And if you’re a winter person, like O’Hern, the joy of exploring the rugged north-west wilderness is made sweeter by what comes next…

A modern hotel foyer with large couches surrounding a suspended metal fireplace.
Cradle Mountain Hotel - Altitude Lodge Bar
Supplied courtesy of RACT Destinations
A couple sit on a couch in front of a fireplace in a modern hotel room.
Peppers Cradle Mountain Lodge
Dearna Bond

Lay your head in the Cradle

In the Off Season, Tasmania’s accommodation feels that much cosier.

“My favourite experiences in the Off Season usually involve going out and doing something in the outdoors, getting kind of cold, usually on a river or a lake, and then going back home and getting warm,” O’Hern says.

It’s a good way to feel like your life is luxurious, if you get out in the elements.

O’Hern relishes a roaring fire and hearty fare at Cradle Mountain Hotel after a wild expedition. The hotel’s Cradle Explorer Package offers wine on arrival, breakfast and lunch, and a divine buffet feast at Altitude Restaurant during the Off Season. Or do winter like a highlander in a charming forest cabin: spy wildlife pottering on the powdery snow, hike the 3hr, 6km Dove Lake circuit (perhaps glimpsing O’Hern on the lake) and defrost after the fun with a hot chocolate by the fire.

An aerial view of a large icosahedron-shaped tent with large, triangular window panels sits on a platform in the forest. A woman sits in a bath in one corner of the platform.
Gleneagle Tasmania
Krista Eppelstun

Further afield in north-west Tasmania, it doesn’t get much more romantic than glamping in nature with Gleneagle Tasmania, toasting marshmallows over a glowing fire and steaming up the crisp forest air in a clawfoot bath. Or bask in the beauty of another dramatic mountain, Mount Roland, at Manna Hill Farm, where mulled wine or soothing soup warm up your winter stay.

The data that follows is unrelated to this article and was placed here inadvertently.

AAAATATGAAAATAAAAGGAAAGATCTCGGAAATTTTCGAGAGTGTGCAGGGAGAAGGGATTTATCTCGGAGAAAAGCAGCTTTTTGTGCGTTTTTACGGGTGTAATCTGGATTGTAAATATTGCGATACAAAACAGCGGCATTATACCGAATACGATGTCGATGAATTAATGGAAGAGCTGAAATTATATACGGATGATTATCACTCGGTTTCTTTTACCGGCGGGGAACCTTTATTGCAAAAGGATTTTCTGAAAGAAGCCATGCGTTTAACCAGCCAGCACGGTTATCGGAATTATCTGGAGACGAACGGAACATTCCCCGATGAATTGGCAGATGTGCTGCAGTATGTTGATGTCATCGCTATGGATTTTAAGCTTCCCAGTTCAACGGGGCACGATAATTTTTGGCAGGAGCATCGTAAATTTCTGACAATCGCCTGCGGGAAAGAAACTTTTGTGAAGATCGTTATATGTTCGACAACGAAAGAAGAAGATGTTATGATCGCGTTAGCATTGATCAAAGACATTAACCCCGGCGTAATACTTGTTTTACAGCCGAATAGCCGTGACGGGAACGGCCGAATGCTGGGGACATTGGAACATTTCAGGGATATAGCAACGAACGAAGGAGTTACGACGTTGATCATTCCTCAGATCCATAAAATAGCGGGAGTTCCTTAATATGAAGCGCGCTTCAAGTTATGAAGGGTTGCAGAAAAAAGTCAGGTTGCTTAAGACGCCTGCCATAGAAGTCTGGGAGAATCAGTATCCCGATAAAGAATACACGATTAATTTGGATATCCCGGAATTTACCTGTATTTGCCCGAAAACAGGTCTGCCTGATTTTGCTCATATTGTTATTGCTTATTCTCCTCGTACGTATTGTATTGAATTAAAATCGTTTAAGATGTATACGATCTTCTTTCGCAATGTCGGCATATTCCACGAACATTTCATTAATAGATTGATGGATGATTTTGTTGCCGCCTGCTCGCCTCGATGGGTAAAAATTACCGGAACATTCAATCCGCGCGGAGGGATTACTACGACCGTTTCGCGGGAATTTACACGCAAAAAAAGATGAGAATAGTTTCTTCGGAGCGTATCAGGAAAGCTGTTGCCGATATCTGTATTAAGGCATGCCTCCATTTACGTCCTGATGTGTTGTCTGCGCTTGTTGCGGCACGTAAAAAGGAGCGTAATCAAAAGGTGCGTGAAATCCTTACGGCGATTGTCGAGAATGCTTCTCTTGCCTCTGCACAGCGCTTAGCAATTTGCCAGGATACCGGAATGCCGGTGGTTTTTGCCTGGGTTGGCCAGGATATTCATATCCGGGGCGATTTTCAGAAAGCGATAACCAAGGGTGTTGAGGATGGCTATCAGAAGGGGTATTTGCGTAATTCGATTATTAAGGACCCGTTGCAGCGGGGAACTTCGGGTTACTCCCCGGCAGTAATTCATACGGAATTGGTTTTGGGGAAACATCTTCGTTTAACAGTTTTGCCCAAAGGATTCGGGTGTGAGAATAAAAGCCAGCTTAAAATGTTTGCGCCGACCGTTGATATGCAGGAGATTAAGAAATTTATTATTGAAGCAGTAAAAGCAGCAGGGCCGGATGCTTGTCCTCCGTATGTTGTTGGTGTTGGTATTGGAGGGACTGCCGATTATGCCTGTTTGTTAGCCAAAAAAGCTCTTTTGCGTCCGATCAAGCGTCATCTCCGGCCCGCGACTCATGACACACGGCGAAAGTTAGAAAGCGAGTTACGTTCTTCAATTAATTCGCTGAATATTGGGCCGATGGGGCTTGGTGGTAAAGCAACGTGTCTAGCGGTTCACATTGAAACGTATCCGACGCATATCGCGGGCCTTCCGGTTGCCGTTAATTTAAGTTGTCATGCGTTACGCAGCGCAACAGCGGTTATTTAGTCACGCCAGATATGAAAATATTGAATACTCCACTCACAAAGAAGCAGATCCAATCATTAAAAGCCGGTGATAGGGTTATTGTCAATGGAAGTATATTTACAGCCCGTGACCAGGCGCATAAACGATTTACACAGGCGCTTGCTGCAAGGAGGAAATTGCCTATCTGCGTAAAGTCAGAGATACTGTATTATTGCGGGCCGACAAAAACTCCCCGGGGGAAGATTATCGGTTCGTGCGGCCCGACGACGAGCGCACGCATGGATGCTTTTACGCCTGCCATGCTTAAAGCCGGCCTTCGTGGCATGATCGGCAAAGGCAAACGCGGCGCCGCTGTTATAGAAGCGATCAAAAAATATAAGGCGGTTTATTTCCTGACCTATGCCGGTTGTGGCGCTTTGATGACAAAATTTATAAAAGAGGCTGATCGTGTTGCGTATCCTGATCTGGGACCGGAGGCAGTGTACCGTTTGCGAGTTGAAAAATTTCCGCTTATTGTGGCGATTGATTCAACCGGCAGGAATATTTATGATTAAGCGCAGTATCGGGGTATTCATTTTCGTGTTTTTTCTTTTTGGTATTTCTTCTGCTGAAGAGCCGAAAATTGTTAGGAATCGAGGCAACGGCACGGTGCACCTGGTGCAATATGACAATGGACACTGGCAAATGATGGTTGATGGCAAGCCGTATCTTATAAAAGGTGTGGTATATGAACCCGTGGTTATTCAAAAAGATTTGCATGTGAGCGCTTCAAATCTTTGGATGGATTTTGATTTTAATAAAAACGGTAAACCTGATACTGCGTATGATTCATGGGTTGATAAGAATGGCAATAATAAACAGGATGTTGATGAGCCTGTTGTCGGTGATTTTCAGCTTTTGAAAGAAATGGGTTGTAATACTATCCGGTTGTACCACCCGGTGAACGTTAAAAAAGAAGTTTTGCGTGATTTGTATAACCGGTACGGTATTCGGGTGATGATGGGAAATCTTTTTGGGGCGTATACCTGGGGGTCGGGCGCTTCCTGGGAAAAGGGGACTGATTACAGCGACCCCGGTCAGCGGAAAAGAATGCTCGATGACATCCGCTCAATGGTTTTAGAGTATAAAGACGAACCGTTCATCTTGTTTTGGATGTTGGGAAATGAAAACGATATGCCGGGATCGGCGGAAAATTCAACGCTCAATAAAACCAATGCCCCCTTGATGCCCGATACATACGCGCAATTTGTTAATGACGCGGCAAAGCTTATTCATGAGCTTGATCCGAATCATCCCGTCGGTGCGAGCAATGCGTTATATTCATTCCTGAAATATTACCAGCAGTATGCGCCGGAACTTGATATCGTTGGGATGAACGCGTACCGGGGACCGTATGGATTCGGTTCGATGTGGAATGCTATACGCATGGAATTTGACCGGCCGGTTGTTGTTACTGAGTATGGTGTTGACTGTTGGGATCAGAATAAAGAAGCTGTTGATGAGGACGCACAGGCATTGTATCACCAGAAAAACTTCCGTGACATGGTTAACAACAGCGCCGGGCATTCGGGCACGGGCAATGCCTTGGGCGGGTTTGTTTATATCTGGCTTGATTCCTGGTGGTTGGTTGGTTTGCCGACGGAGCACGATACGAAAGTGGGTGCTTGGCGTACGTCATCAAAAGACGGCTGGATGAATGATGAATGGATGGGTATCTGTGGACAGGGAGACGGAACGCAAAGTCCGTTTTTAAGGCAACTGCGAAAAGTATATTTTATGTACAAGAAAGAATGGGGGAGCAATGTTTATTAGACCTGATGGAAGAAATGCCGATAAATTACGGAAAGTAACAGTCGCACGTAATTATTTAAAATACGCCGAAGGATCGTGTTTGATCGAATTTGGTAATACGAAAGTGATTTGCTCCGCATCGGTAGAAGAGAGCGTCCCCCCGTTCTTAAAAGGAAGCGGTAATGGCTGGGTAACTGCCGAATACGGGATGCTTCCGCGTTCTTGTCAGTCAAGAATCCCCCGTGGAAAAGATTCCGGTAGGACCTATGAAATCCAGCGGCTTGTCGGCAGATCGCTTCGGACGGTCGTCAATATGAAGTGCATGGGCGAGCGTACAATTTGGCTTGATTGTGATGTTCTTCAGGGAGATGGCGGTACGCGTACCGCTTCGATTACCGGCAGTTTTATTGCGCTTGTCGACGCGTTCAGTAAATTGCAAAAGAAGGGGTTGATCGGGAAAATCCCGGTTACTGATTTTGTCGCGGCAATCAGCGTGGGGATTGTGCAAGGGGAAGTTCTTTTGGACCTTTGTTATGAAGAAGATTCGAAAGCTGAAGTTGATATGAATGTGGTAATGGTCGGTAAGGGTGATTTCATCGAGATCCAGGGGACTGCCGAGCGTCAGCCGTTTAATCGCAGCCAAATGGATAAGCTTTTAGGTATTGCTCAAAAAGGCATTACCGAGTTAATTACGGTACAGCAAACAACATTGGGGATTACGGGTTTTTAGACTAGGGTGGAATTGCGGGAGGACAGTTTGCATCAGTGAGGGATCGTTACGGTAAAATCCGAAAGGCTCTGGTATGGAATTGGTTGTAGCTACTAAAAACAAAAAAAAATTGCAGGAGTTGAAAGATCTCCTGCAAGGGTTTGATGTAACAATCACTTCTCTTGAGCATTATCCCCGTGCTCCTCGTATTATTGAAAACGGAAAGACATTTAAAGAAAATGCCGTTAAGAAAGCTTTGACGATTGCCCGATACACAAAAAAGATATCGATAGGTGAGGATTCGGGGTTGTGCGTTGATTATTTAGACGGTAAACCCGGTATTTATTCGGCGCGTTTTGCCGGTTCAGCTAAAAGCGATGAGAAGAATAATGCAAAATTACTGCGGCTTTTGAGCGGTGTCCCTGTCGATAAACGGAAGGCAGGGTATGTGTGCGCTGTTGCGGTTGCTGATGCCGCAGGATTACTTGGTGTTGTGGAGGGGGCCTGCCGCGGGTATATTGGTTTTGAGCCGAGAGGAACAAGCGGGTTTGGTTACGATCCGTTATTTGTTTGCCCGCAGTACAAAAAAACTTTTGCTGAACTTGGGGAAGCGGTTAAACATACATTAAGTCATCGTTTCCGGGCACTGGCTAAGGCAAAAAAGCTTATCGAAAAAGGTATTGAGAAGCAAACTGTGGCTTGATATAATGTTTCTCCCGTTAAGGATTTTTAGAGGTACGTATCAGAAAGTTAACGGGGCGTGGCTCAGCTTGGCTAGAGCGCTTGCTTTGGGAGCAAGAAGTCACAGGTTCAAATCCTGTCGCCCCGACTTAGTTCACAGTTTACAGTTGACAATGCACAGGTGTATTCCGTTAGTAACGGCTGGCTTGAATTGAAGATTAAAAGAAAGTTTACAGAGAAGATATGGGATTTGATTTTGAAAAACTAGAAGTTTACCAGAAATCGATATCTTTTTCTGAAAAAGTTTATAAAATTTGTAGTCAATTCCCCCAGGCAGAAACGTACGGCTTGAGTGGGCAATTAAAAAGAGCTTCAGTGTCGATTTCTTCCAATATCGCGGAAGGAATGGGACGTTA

But be warned: if you’re anything like O’Hern, one encounter with Tasmania’s breathtaking Off Season wilderness won’t be enough.

Four canoes float across a lake in front of the tall, dramatic peaks of Cradle Mountain on a clear day.
Dove Lake Kayak
Nick H Visuals

Frequently asked questions

What is the coldest month in Tasmania?

During the winter months of June, July and August, the temperature in Tasmania ranges from an average minimum of 5°C to an average maximum of 12°C. July is the coldest month in Tasmania. While Launceston produces hotter average maximum temperatures in summer (25°C) than Hobart (22°C), the northern town also achieves chillier average overnight minimums (2°C) than Tasmania’s capital (5°C) in winter. Find out what to pack for winter and seek inspiration from more local Off Season experts.

How far is Cradle Mountain from Hobart?

One of Tasmania’s most cherished natural landmarks, Cradle Mountain soars 1545m above sea level. The drive from Hobart to Cradle Mountain covers 300km and takes about 4hrs to navigate. The journey north west from Hobart brings you through lush green countryside, rocky plateaus and fern-flanked passes. The drive is even shorter from Launceston, meandering 140km west of the city for 1hr 45min. From rustic cabins to lavish spa suites, browse accommodation near Cradle Mountain.

Where can I go kayaking in Tasmania?

Whether you’re seeking a solo expedition or a group kayak tour, Tasmania has a plethora of options – many of them featuring jaw dropping backdrops. Pick a coastline, any coastline: from wondrous sea cliffs at Turrakana / Tasman Peninsula to vibrant turquoise bays on the Freycinet Peninsula and the far-flung wilds of south-west Tasmania. Don’t forget the many mirrored waterways further inland, from Pieman River to Dove Lake. Even the major cities offer scenic paddling tours. Looking for more? Check out the best kayaking in Tasmania.

Stay in the know

A flurry of unmissable Off Season offers and events has blown in for the winter. Subscribe for curated Off Season updates and handy tips.

Please add a valid name
Please select your location
A large procession of people carrying flags walk in a long, sprawling line towards a performance stage in the background.

By creating an account on Discover Tasmania, you agree to the terms of use outlined in our Privacy Statement

Success! You are now logged in.

Add to trip

Which trip would you like to add this to?

Need to Remove from a trip?

Remove from trip

Select the trip you would like to remove this from.


You have nearly reached the Explore Map plot limit of 27 items per itinerary.

Try splitting itineraries, rather than creating one large itinerary.

Manage trips
Please try again in a few moments.